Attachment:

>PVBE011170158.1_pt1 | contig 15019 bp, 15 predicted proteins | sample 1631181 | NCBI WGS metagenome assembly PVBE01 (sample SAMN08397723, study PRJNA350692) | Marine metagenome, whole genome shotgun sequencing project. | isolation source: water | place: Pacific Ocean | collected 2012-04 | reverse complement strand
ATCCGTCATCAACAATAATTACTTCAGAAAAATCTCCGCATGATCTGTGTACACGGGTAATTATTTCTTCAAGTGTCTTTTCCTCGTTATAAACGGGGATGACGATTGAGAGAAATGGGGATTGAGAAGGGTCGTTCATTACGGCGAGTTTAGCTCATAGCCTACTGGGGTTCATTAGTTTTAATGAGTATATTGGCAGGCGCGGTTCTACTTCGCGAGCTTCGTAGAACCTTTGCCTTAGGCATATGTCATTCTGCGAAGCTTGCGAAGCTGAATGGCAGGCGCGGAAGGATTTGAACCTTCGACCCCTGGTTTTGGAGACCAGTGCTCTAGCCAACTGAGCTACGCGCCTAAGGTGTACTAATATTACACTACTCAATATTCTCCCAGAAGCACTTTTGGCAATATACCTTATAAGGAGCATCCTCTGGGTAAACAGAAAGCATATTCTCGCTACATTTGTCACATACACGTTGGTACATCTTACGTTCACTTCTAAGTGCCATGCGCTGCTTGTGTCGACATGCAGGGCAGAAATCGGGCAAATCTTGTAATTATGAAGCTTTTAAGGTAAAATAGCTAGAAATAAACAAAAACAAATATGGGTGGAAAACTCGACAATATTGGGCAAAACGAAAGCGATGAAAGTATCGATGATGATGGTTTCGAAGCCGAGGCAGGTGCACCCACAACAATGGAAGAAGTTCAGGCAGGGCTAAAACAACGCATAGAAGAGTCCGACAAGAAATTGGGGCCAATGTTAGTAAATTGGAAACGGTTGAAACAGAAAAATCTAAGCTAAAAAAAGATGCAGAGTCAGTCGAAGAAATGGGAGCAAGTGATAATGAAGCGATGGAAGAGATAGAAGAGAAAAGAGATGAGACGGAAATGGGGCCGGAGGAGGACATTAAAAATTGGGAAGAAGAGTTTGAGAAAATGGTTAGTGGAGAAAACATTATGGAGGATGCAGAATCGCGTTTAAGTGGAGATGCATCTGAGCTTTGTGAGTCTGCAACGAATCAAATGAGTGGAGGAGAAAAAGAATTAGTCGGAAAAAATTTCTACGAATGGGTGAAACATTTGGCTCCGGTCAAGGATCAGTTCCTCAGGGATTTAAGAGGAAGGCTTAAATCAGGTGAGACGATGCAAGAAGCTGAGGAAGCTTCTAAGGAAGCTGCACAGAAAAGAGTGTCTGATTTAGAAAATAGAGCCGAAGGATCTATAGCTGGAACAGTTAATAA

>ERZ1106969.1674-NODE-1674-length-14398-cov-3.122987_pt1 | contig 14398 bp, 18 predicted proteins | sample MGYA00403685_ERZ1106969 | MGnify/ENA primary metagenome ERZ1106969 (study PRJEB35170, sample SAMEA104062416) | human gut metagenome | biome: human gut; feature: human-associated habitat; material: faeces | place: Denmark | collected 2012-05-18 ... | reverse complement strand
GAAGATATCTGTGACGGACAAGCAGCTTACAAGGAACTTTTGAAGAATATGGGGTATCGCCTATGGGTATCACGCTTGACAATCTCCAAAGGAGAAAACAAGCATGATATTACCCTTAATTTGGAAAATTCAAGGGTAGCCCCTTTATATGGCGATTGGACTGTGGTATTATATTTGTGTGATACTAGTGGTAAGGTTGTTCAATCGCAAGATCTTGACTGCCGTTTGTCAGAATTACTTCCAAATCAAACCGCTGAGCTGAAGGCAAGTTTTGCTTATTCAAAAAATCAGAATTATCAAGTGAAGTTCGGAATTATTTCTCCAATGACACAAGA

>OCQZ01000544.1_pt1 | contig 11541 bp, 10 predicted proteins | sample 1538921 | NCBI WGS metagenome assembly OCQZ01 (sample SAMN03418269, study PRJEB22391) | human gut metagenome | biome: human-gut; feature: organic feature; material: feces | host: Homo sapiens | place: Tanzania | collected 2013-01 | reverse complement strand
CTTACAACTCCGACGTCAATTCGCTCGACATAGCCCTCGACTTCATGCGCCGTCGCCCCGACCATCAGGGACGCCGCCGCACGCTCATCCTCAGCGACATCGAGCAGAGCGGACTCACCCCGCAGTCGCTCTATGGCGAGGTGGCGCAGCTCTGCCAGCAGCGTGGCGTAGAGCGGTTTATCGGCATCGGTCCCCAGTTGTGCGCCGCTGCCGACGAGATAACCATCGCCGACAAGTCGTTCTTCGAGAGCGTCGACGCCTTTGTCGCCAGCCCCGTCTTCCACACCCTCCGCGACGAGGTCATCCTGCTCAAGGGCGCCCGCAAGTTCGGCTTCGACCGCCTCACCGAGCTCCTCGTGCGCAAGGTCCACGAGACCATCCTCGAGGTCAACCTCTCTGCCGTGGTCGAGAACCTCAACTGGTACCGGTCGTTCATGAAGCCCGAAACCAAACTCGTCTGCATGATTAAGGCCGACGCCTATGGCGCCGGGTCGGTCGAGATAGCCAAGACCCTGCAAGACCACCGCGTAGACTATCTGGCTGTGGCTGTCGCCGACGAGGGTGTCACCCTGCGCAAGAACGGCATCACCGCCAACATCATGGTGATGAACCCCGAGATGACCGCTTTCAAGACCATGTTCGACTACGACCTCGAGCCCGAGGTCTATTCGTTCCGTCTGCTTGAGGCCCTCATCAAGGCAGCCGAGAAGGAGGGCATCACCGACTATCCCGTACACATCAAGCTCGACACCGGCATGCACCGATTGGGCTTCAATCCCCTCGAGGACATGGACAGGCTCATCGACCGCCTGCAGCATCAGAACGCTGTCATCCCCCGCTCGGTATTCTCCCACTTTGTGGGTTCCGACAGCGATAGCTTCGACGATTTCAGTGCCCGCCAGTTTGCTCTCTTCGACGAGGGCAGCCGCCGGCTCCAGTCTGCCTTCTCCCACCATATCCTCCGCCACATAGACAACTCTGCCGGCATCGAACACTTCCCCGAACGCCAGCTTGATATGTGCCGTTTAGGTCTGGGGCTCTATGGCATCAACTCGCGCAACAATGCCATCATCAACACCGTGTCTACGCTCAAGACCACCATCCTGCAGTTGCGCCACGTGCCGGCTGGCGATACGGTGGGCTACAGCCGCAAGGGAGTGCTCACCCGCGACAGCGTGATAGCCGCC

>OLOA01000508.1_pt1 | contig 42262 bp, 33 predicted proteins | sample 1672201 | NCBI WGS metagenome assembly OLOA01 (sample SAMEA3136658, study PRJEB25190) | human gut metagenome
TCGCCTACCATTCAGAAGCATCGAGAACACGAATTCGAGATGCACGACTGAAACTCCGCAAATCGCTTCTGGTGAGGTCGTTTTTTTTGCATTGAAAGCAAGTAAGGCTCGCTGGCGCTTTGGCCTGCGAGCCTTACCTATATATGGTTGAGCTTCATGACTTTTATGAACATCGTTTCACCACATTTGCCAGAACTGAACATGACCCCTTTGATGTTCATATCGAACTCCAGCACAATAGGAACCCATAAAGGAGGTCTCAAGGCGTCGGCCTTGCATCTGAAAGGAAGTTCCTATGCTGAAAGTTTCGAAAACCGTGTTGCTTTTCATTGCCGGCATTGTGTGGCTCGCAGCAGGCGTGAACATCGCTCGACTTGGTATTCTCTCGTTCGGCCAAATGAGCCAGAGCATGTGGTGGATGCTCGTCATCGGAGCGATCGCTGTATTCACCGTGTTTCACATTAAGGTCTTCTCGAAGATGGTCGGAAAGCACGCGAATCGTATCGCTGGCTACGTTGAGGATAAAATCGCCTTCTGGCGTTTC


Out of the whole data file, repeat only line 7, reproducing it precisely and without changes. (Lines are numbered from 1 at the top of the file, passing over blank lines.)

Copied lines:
>OLOA01000508.1_pt1 | contig 42262 bp, 33 predicted proteins | sample 1672201 | NCBI WGS metagenome assembly OLOA01 (sample SAMEA3136658, study PRJEB25190) | human gut metagenome